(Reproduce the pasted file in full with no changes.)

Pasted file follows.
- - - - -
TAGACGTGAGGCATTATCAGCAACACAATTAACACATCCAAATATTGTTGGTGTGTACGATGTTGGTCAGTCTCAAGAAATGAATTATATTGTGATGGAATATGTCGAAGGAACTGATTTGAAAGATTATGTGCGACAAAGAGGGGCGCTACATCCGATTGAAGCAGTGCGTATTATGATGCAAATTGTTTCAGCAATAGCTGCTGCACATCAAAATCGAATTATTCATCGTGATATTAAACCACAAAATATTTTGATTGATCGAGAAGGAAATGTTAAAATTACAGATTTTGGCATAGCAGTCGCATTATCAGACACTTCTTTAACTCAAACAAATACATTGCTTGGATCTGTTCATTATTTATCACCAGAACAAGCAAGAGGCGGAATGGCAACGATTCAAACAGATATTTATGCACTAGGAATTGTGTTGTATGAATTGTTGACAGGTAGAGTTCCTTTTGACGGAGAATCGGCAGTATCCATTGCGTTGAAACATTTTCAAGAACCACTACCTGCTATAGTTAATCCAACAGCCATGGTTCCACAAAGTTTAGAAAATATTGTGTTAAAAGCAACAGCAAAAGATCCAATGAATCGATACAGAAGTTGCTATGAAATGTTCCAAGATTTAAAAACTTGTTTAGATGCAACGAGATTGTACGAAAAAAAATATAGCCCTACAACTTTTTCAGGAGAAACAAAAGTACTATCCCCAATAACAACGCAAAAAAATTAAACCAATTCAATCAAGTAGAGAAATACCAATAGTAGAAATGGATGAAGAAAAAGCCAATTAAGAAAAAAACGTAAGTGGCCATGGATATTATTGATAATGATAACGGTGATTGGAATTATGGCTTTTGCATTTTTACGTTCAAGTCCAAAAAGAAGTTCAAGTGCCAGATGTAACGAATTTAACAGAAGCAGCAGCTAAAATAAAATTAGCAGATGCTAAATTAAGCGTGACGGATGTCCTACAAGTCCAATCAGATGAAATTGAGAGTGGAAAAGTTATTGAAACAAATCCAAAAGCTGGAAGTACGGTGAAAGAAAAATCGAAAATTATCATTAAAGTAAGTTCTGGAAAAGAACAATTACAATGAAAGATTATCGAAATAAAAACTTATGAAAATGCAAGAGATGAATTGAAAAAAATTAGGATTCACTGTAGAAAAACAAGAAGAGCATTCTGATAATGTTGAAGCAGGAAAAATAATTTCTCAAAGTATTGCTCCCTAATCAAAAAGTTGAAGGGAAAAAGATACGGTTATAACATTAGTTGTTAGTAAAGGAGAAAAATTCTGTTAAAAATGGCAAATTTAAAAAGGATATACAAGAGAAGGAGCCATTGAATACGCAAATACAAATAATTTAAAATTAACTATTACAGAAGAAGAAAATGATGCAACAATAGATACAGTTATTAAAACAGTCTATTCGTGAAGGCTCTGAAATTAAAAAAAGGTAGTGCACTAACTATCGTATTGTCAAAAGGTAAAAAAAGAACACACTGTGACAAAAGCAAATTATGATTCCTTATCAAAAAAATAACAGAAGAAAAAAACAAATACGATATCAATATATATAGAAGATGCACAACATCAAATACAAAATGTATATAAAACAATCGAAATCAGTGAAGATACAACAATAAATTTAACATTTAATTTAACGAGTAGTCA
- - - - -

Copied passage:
TAGACGTGAGGCATTATCAGCAACACAATTAACACATCCAAATATTGTTGGTGTGTACGATGTTGGTCAGTCTCAAGAAATGAATTATATTGTGATGGAATATGTCGAAGGAACTGATTTGAAAGATTATGTGCGACAAAGAGGGGCGCTACATCCGATTGAAGCAGTGCGTATTATGATGCAAATTGTTTCAGCAATAGCTGCTGCACATCAAAATCGAATTATTCATCGTGATATTAAACCACAAAATATTTTGATTGATCGAGAAGGAAATGTTAAAATTACAGATTTTGGCATAGCAGTCGCATTATCAGACACTTCTTTAACTCAAACAAATACATTGCTTGGATCTGTTCATTATTTATCACCAGAACAAGCAAGAGGCGGAATGGCAACGATTCAAACAGATATTTATGCACTAGGAATTGTGTTGTATGAATTGTTGACAGGTAGAGTTCCTTTTGACGGAGAATCGGCAGTATCCATTGCGTTGAAACATTTTCAAGAACCACTACCTGCTATAGTTAATCCAACAGCCATGGTTCCACAAAGTTTAGAAAATATTGTGTTAAAAGCAACAGCAAAAGATCCAATGAATCGATACAGAAGTTGCTATGAAATGTTCCAAGATTTAAAAACTTGTTTAGATGCAACGAGATTGTACGAAAAAAAATATAGCCCTACAACTTTTTCAGGAGAAACAAAAGTACTATCCCCAATAACAACGCAAAAAAATTAAACCAATTCAATCAAGTAGAGAAATACCAATAGTAGAAATGGATGAAGAAAAAGCCAATTAAGAAAAAAACGTAAGTGGCCATGGATATTATTGATAATGATAACGGTGATTGGAATTATGGCTTTTGCATTTTTACGTTCAAGTCCAAAAAGAAGTTCAAGTGCCAGATGTAACGAATTTAACAGAAGCAGCAGCTAAAATAAAATTAGCAGATGCTAAATTAAGCGTGACGGATGTCCTACAAGTCCAATCAGATGAAATTGAGAGTGGAAAAGTTATTGAAACAAATCCAAAAGCTGGAAGTACGGTGAAAGAAAAATCGAAAATTATCATTAAAGTAAGTTCTGGAAAAGAACAATTACAATGAAAGATTATCGAAATAAAAACTTATGAAAATGCAAGAGATGAATTGAAAAAAATTAGGATTCACTGTAGAAAAACAAGAAGAGCATTCTGATAATGTTGAAGCAGGAAAAATAATTTCTCAAAGTATTGCTCCCTAATCAAAAAGTTGAAGGGAAAAAGATACGGTTATAACATTAGTTGTTAGTAAAGGAGAAAAATTCTGTTAAAAATGGCAAATTTAAAAAGGATATACAAGAGAAGGAGCCATTGAATACGCAAATACAAATAATTTAAAATTAACTATTACAGAAGAAGAAAATGATGCAACAATAGATACAGTTATTAAAACAGTCTATTCGTGAAGGCTCTGAAATTAAAAAAAGGTAGTGCACTAACTATCGTATTGTCAAAAGGTAAAAAAAGAACACACTGTGACAAAAGCAAATTATGATTCCTTATCAAAAAAATAACAGAAGAAAAAAACAAATACGATATCAATATATATAGAAGATGCACAACATCAAATACAAAATGTATATAAAACAATCGAAATCAGTGAAGATACAACAATAAATTTAACATTTAATTTAACGAGTAGTCA